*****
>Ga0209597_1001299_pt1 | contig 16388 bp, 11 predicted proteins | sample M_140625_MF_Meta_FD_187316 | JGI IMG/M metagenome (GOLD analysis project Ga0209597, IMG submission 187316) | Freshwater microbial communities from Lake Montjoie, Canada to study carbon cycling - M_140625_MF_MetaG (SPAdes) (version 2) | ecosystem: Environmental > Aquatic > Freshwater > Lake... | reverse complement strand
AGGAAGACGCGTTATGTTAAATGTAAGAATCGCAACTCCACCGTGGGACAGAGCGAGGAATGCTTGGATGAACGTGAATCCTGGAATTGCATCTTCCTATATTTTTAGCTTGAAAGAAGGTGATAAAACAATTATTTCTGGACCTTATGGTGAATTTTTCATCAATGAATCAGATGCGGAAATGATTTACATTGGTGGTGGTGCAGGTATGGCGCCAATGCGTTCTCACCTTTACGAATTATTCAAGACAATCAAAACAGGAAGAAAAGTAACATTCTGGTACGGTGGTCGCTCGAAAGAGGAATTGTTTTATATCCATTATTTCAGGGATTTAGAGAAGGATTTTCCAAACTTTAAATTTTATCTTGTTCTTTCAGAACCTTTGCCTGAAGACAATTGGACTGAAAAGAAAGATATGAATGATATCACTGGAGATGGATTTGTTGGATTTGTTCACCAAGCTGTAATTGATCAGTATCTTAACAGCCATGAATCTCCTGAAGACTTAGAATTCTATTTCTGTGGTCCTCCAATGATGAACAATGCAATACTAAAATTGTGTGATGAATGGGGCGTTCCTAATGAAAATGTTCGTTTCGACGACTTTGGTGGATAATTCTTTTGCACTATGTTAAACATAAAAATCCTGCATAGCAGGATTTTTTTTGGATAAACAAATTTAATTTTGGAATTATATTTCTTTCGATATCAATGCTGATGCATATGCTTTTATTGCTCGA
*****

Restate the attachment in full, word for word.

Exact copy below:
>Ga0209597_1001299_pt1 | contig 16388 bp, 11 predicted proteins | sample M_140625_MF_Meta_FD_187316 | JGI IMG/M metagenome (GOLD analysis project Ga0209597, IMG submission 187316) | Freshwater microbial communities from Lake Montjoie, Canada to study carbon cycling - M_140625_MF_MetaG (SPAdes) (version 2) | ecosystem: Environmental > Aquatic > Freshwater > Lake... | reverse complement strand
AGGAAGACGCGTTATGTTAAATGTAAGAATCGCAACTCCACCGTGGGACAGAGCGAGGAATGCTTGGATGAACGTGAATCCTGGAATTGCATCTTCCTATATTTTTAGCTTGAAAGAAGGTGATAAAACAATTATTTCTGGACCTTATGGTGAATTTTTCATCAATGAATCAGATGCGGAAATGATTTACATTGGTGGTGGTGCAGGTATGGCGCCAATGCGTTCTCACCTTTACGAATTATTCAAGACAATCAAAACAGGAAGAAAAGTAACATTCTGGTACGGTGGTCGCTCGAAAGAGGAATTGTTTTATATCCATTATTTCAGGGATTTAGAGAAGGATTTTCCAAACTTTAAATTTTATCTTGTTCTTTCAGAACCTTTGCCTGAAGACAATTGGACTGAAAAGAAAGATATGAATGATATCACTGGAGATGGATTTGTTGGATTTGTTCACCAAGCTGTAATTGATCAGTATCTTAACAGCCATGAATCTCCTGAAGACTTAGAATTCTATTTCTGTGGTCCTCCAATGATGAACAATGCAATACTAAAATTGTGTGATGAATGGGGCGTTCCTAATGAAAATGTTCGTTTCGACGACTTTGGTGGATAATTCTTTTGCACTATGTTAAACATAAAAATCCTGCATAGCAGGATTTTTTTTGGATAAACAAATTTAATTTTGGAATTATATTTCTTTCGATATCAATGCTGATGCATATGCTTTTATTGCTCGA